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Catesby Volume I: The Blew Jay

Mark Catesby's
Description of The Blew Jay

PICA glandaria, caerulea, cristata

The Blew Jay is full as big, or bigger than a Starling: the bill black; above the basis of the upper mandible are black Feathers, which run in a narrow stripe cross the Eyes, meeting a broad black stripe, which encompasses the head and throat. It's crown-feathers are long, which it erects at pleasure: the back is of a dusky purple: the interior vanes of the larger quill-feathers black; the exterior blue, with transverse black lines cross every feather, and their ends tipt with white. The tail is blue, marked with the like crosslines as on the Wings. They have the like jetting motion with our Jay; their cry is more tuneful.

The Hen is not so bright in colour, except which, there appears no difference.

Smilax lavis, Lauri folio, baccis nigris

The Bay-Leaved Smilax

This Plant is usually found in moist places: it sends forth from its root many green stems, the branches of which overspread whatsoever stands near it, to a very considerable distance; and it frequently climbs above sixteen foot in height, growing so very thick, that in Summer it makes an impenetrable shade, and in Winter a warm shelter for cattle. The leaves are of the colour and consistence of Laurel, but in shape more like the bay, without any visible veins, the middle rib only excepted.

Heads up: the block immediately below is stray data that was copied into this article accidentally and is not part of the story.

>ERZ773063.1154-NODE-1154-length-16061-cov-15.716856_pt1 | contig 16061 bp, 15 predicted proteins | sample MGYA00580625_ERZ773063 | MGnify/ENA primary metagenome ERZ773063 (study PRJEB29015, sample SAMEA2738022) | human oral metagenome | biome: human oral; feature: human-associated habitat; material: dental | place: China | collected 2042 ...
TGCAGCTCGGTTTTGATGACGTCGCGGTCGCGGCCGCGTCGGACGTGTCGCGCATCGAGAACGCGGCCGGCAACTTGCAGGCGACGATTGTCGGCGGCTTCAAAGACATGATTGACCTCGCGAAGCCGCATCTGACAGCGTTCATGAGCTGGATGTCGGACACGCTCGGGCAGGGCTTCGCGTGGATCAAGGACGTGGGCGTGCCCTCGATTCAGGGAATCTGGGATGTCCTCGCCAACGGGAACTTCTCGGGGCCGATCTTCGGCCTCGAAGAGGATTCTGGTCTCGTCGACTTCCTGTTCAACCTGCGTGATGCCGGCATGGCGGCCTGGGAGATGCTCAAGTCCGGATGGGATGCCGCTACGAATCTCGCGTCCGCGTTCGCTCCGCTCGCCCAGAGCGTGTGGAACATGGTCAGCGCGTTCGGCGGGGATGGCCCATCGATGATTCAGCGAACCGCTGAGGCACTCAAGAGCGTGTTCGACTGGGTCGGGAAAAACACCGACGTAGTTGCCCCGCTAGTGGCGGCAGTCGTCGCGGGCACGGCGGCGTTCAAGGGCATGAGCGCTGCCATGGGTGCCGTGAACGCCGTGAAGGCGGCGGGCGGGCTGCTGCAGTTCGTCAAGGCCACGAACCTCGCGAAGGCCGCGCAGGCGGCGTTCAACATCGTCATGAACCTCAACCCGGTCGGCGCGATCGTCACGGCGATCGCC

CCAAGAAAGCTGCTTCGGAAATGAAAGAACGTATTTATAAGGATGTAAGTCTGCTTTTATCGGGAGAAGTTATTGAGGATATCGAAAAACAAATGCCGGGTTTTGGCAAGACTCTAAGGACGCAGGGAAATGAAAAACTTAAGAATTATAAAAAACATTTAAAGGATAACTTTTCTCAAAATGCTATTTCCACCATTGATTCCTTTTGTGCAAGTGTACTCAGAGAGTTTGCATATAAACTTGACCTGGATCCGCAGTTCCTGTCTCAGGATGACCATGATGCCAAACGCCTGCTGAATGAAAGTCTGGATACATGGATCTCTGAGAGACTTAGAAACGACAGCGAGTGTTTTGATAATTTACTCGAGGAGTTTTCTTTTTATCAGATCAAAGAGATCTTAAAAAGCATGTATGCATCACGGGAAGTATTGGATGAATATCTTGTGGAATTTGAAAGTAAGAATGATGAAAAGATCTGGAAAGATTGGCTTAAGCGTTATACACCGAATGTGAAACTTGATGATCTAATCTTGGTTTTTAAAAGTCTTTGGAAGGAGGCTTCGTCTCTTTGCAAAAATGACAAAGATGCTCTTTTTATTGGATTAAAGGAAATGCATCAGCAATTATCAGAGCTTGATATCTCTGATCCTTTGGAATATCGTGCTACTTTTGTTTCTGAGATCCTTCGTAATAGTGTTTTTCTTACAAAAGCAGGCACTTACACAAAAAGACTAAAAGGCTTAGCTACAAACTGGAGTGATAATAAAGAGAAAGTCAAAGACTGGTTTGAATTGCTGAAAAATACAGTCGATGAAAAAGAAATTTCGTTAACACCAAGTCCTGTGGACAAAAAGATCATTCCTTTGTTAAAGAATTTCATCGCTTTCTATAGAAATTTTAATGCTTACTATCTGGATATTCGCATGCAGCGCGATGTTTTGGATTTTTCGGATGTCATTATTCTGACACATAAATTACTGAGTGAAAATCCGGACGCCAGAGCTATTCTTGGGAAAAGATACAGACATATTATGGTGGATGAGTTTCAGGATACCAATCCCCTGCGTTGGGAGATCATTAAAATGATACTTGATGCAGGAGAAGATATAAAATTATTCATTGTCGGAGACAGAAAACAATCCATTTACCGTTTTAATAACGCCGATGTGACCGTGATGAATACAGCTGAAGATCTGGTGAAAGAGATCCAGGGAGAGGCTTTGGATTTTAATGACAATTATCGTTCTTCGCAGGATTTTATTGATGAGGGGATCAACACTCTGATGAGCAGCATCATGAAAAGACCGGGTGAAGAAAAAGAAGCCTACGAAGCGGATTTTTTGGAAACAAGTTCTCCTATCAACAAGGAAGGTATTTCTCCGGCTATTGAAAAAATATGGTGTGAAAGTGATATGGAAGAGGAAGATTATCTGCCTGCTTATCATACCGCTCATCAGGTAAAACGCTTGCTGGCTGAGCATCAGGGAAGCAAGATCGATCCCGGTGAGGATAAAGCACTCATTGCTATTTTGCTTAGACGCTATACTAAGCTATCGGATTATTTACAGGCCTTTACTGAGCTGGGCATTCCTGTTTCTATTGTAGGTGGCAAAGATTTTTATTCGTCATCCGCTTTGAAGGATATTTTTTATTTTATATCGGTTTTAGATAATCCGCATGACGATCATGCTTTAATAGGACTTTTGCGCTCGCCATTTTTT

The Flowers are small and whitish; the Fruit grows in round clusters, and is a black berry, containing one single hard Seed, which is ripe in October, and is food for some sorts of Birds, particularly this Jay.